Neutropenia (Adult) Information for You
Neutrophils are white blood cells, which help our bodies to fight infection. A normal neutrophil count is 1,700 - 7,500. When these cells are low, you have neutropenia. If the neutrophils are less than 500 there is greater risk for infection.
Chemotherapy, radiation, or your disease can cause neutropenia. You need to be aware of the signs and symptoms of infection when you have a low white blood cell count.
Signs and Symptoms of Infection
Call your doctor right away if you have any of these signs or symptoms!
- Fever, temperature of 100.8°F or 38.2°C. or low grade fevers of 100° F for more than 24 hours. (Take your temperature in the morning and in the evening).
- Shaking chills
- Chest congestion or cold symptoms
- Sore throat
- Sores in mouth
- Sinus pain
- Problems with urination
- Loose bowel movements
- Inflamed hemorrhoids
- Pimples or boils on the skin (may appear without pus, because white blood cells are needed to make pus)
- If you have a venous access device (i.e. HICKMAN® catheter, PICC, GROSHONG® catheter, or Port) report any swelling, redness, pain at catheter site or along tunnel area or drainage from exit site.
What to Do
- Wash your hands often, before making meals, eating. and after using the bathroom. This is the best way to prevent infection.
- Perform mouth care often with a soft toothbrush. If you wear dentures, clean twice a day.
- Keep your skin dry and clean, under your arms, groin, and rectal areas.
- Do not eat foods that may contain bacteria. Avoid unwashed raw fruit or vegetables. See HFFY #5235 for Healthy Eating With Low White Counts
- Avoid people who are ill with colds, flu, and chicken pox.
- Avoid large crowds, such as at shopping malls.
- Do not smoke and avoid people who do smoke.
- Do not put anything in your rectum before checking with your doctor.
- Avoid cleaning birdcages, fish tanks, or cat litter boxes.
- At certain times you may need to wear a mask, (see below).
When to wear your mask
If you are in the hospital and have neutropenia or are less than 100 days post-transplant, you must wear a mask when you are out of your room. You must also wear it when you come to the clinic. If you are in a public place, (church, mall, sports event, etc.) you should wear a mask.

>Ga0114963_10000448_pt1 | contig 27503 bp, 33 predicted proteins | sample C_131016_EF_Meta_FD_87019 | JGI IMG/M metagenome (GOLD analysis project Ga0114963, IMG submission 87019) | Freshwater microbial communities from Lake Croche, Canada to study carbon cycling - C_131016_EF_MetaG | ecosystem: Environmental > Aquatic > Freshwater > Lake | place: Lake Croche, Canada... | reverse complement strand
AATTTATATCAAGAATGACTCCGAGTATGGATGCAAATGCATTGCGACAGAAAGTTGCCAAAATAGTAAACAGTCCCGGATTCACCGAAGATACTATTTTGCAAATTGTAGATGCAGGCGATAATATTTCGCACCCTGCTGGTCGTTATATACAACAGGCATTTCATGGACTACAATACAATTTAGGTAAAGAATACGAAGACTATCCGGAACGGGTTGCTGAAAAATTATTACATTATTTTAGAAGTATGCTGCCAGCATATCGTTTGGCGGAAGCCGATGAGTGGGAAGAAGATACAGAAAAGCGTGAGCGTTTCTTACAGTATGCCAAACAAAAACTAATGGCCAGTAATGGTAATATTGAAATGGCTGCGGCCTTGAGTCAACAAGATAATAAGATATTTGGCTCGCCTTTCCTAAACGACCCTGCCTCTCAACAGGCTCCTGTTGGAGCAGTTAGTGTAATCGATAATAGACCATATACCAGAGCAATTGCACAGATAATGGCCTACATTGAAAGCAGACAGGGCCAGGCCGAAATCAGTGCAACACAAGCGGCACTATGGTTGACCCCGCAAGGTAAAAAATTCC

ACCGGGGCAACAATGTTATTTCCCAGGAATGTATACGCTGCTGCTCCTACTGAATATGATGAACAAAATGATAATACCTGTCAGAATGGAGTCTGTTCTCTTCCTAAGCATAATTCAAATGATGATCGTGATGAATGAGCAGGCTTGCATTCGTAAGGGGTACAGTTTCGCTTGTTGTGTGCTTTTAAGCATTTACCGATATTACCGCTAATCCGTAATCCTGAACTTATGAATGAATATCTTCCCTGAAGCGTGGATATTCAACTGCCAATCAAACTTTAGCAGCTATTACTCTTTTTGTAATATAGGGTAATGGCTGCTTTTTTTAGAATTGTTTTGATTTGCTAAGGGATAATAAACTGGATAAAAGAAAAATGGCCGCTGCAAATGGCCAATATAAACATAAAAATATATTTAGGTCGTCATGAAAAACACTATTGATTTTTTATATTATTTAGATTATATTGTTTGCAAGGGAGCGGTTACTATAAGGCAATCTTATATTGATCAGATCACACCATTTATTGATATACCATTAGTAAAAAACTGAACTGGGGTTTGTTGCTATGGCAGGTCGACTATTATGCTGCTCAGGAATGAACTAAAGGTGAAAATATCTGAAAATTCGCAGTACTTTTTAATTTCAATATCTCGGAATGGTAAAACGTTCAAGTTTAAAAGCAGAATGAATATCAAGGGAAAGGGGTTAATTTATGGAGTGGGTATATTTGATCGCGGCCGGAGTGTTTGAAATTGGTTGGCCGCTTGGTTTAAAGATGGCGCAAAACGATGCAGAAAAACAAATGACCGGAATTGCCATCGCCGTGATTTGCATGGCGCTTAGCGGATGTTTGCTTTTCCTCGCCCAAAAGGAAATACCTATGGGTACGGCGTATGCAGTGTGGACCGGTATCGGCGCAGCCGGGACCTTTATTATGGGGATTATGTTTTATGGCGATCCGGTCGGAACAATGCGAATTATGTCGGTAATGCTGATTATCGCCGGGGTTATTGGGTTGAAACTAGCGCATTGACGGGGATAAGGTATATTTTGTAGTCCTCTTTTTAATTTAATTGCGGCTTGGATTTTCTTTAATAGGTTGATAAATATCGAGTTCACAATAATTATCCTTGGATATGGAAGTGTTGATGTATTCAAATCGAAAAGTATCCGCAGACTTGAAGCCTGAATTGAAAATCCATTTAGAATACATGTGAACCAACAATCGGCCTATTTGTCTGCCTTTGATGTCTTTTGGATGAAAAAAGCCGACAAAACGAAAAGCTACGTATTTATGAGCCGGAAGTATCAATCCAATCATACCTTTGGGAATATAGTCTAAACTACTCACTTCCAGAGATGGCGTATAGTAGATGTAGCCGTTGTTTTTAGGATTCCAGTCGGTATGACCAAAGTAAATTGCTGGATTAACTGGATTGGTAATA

What type of mask to wear
Kimberly Clark PCM 2000 filtration mask (If this mask is too large, then a smaller sized mask, N-95 should be worn).
How to wear the mask
- The upper and lower edges of the mask are snug to your face.
- The elastic bands are placed so that one is on the base of the skull and the other is near the top of your head (see picture below).
- The nose -piece must be pinched down to snugly fit the bridge of your nose.
- There should not be gaps between the mask and your face.
Your nurse will help fit your mask and give you a supply for at home. You can purchase more masks from your local drug store.
Masks may be reused. Store in a clean dry place. Change your mask if:
- It is moist or will not keep its shape.
- You wear it for more than a total of 8 hours
How Infections Are Treated
Oral or IV antibiotics may be given.
- Contact your doctor or nurse with questions on when to resume sexual activity.
- Do not have more than one sex partner.
- Do not have anal intercourse.
- Do not use an intrauterine device for birth control.
- Use a condom.
Dr._______________may be reached from________a.m. to________p.m.
at__________________or feel welcome to call________________________.
The Spanish version of this Health Facts for You is #6248.
HICKMAN® and GROSHONG® are registered trademarks of C.R. Bard, Inc. and its related company, BCR, Inc.
The information provided should not be used during any medical emergency or for the diagnosis or treatment of any medical condition. A licensed physician should be consulted for diagnosis and treatment of any and all medical conditions. Call 911 for all medical emergencies. Any duplication or distribution of the information contained herein is strictly prohibited.
Last Updated: 06/16/2011
Copyright © 06/16/2011 University of Wisconsin Hospitals and Clinics Authority. All rights reserved. Produced by the Department of Nursing. HF#4577
Print Health Fact For You